AP Eagers is the first to take the ACCC’s new merger authorisation process out for a spin. Authorisation is by far the road less travelled. What points will AP Eagers need to drive home to the ACCC? Is it the ACCC’s way or the highway?
A.P. Eagers Limited (AP Eagers) has asked the ACCC to authorise its proposed acquisition of Automotive Holdings Group Limited (AHG). In doing so, it has become the first party to test the new merger authorisation process that came into effect in November 2017. Read what we have said previously about the new process.
AP Eagers and AHG are the two largest automotive retailers in Australia. Both operate car dealerships supplying new and used cars, trucks and buses, and provide associated goods and services such as car repair and servicing, authorised car parts, insurance and finance. They directly compete in several locations including Brisbane, Melbourne, Sydney and the Newcastle/Hunter Valley region of New South Wales.
The process is well underway with the ACCC commencing public consultation and currently seeking submissions from interested parties.
In this post, we canvas the key benefits of formal authorisation and explore why the alternative available to merging parties, informal clearance, has been overwhelmingly preferred despite the existence of formal authorisation option for the past year and a half.
What points will AP Eagers need to drive home?
Under the new process, AP Eagers will need to persuade the ACCC that the merger:
- is not likely to substantially lessen competition; or
- is likely to result in a net public benefit (i.e. that outweighs any lessening of competition).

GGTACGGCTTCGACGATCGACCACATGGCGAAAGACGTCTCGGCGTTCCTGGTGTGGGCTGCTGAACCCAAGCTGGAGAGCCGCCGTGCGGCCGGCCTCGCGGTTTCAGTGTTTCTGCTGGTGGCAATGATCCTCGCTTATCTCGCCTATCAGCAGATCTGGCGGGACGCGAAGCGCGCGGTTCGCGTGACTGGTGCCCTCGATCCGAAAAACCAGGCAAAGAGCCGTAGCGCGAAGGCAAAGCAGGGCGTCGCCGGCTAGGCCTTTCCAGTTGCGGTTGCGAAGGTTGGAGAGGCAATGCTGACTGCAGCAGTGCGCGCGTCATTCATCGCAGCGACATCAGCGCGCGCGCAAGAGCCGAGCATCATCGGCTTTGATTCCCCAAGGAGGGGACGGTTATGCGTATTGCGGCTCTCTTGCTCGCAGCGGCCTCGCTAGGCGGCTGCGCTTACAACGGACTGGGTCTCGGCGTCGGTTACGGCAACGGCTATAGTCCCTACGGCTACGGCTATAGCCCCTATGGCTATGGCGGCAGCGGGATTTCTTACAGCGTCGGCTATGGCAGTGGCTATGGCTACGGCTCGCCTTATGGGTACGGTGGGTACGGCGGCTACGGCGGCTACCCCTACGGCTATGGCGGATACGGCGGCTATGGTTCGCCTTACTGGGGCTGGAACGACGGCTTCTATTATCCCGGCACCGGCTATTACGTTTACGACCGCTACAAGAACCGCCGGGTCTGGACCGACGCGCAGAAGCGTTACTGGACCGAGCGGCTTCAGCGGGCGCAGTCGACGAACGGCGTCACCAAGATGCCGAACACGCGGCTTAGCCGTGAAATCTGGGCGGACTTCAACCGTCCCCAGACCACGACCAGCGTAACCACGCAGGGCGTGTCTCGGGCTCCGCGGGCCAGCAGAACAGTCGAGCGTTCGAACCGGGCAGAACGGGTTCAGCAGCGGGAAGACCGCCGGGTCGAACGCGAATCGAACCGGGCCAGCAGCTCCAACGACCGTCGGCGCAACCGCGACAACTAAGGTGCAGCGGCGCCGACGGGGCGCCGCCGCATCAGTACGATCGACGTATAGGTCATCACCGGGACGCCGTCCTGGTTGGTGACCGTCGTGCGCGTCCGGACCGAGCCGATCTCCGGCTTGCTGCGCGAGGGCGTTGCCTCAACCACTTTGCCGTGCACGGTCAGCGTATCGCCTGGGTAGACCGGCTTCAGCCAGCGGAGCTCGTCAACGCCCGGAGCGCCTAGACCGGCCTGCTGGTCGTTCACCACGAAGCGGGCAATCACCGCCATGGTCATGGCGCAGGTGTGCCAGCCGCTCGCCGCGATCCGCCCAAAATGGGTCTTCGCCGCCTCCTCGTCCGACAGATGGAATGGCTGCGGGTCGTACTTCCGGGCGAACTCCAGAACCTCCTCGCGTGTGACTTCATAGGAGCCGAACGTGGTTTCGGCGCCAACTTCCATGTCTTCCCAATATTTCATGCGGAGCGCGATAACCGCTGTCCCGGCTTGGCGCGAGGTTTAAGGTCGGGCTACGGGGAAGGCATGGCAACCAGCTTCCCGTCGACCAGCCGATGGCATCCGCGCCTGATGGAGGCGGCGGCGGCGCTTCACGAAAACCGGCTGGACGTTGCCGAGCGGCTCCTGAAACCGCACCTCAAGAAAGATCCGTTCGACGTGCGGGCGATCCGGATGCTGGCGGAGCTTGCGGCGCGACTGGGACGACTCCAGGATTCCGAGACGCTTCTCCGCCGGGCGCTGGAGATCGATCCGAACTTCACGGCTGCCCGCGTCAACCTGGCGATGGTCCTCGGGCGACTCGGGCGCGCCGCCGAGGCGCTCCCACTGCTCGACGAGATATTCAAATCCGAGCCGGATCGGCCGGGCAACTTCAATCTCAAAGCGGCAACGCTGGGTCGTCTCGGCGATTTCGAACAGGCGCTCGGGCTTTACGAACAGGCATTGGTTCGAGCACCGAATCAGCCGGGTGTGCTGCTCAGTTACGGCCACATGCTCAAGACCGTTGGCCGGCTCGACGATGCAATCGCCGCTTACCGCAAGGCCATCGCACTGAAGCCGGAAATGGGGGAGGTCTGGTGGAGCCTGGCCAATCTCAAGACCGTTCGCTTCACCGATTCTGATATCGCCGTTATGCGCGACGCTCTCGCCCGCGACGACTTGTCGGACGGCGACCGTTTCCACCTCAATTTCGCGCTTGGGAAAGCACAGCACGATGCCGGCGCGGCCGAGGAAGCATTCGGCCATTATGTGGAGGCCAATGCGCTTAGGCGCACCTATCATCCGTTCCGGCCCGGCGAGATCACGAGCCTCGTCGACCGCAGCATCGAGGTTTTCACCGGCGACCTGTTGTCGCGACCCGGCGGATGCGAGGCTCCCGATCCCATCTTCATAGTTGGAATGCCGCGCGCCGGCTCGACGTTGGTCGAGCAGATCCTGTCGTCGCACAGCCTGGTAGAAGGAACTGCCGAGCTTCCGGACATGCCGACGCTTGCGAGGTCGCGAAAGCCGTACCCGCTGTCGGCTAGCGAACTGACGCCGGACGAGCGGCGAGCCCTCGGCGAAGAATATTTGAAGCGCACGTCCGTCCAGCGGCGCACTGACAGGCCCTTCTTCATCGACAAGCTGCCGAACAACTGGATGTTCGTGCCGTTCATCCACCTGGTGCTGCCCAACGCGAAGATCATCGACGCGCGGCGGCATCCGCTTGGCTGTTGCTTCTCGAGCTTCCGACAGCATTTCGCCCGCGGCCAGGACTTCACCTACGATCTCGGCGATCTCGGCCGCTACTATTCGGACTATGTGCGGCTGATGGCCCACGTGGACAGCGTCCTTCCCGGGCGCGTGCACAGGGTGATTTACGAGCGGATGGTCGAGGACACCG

The road far less travelled
Parties to a merger can apply to the ACCC for informal clearance or, since November 2017, for formal authorisation.
Historically, the informal clearance process has been the overwhelming choice of merging parties. Just in the last financial year, all 281 mergers in 2017-18 that were assessed by the ACCC underwent the informal clearance process. No other party has applied for formal authorisation since the power was transferred to the ACCC to determine applications for authorisation at first instance until now.
It is unsurprising that applying for informal clearance instead of formal authorisation has been the course adopted by parties to a transaction in the overwhelming number of cases. For transactions where it is likely that the ACCC will consider there to be a low risk of a substantial lessening of competition in any market based on information provided by the parties and information on existing files, the ACCC is likely to clear the merger after an initial assessment (pre-assessment) on a confidential basis, usually within about 8 weeks.
In 2017-18, 90% of the mergers reviewed by the ACCC were cleared following confidential pre-assessment.
Further, the informal clearance process is considerably more flexible. Applicants for informal clearance also do not pay a filing fee whereas a fee of $25,000 must be paid under the authorisation process.
For most mergers that are straightforward (in that the ACCC will not have serious competition concerns), informal clearance will be the most efficient avenue given the timing, flexibility and cost-effectiveness of the process.
Where mergers give rise to significant public benefits and for which parties anticipate the ACCC will have serious competition concerns, the choice between informal clearance and formal authorisation is less obvious.
A party may opt for formal authorisation process over informal clearance for reasons including:
- Ability to invoke public benefit arguments
As mentioned earlier, public benefits arising from the proposed merger can be taken into account.